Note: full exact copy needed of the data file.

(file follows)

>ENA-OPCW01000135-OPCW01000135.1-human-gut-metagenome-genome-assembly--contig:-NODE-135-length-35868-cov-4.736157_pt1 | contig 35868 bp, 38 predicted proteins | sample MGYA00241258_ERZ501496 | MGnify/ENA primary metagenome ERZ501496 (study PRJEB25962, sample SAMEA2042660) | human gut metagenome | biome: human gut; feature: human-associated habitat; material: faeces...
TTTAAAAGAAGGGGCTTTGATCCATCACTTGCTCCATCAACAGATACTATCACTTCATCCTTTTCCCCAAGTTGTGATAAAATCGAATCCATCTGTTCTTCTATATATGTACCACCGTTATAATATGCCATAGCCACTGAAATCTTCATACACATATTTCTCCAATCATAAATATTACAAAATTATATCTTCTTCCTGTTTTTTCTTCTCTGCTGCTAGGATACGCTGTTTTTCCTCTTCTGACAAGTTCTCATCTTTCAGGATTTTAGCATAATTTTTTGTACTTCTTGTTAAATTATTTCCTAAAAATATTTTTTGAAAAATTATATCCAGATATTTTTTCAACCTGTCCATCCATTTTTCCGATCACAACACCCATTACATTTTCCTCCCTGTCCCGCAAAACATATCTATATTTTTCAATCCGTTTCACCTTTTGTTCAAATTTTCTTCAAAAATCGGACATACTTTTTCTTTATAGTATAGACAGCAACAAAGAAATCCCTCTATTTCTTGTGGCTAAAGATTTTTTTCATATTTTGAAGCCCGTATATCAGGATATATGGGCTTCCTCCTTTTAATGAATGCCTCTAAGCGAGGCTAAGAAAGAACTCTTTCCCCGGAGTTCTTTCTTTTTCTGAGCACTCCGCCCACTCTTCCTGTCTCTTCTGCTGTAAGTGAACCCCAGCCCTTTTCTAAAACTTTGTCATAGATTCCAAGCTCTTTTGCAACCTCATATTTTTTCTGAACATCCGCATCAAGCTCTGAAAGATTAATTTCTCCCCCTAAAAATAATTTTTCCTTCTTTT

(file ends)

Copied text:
>ENA-OPCW01000135-OPCW01000135.1-human-gut-metagenome-genome-assembly--contig:-NODE-135-length-35868-cov-4.736157_pt1 | contig 35868 bp, 38 predicted proteins | sample MGYA00241258_ERZ501496 | MGnify/ENA primary metagenome ERZ501496 (study PRJEB25962, sample SAMEA2042660) | human gut metagenome | biome: human gut; feature: human-associated habitat; material: faeces...
TTTAAAAGAAGGGGCTTTGATCCATCACTTGCTCCATCAACAGATACTATCACTTCATCCTTTTCCCCAAGTTGTGATAAAATCGAATCCATCTGTTCTTCTATATATGTACCACCGTTATAATATGCCATAGCCACTGAAATCTTCATACACATATTTCTCCAATCATAAATATTACAAAATTATATCTTCTTCCTGTTTTTTCTTCTCTGCTGCTAGGATACGCTGTTTTTCCTCTTCTGACAAGTTCTCATCTTTCAGGATTTTAGCATAATTTTTTGTACTTCTTGTTAAATTATTTCCTAAAAATATTTTTTGAAAAATTATATCCAGATATTTTTTCAACCTGTCCATCCATTTTTCCGATCACAACACCCATTACATTTTCCTCCCTGTCCCGCAAAACATATCTATATTTTTCAATCCGTTTCACCTTTTGTTCAAATTTTCTTCAAAAATCGGACATACTTTTTCTTTATAGTATAGACAGCAACAAAGAAATCCCTCTATTTCTTGTGGCTAAAGATTTTTTTCATATTTTGAAGCCCGTATATCAGGATATATGGGCTTCCTCCTTTTAATGAATGCCTCTAAGCGAGGCTAAGAAAGAACTCTTTCCCCGGAGTTCTTTCTTTTTCTGAGCACTCCGCCCACTCTTCCTGTCTCTTCTGCTGTAAGTGAACCCCAGCCCTTTTCTAAAACTTTGTCATAGATTCCAAGCTCTTTTGCAACCTCATATTTTTTCTGAACATCCGCATCAAGCTCTGAAAGATTAATTTCTCCCCCTAAAAATAATTTTTCCTTCTTTT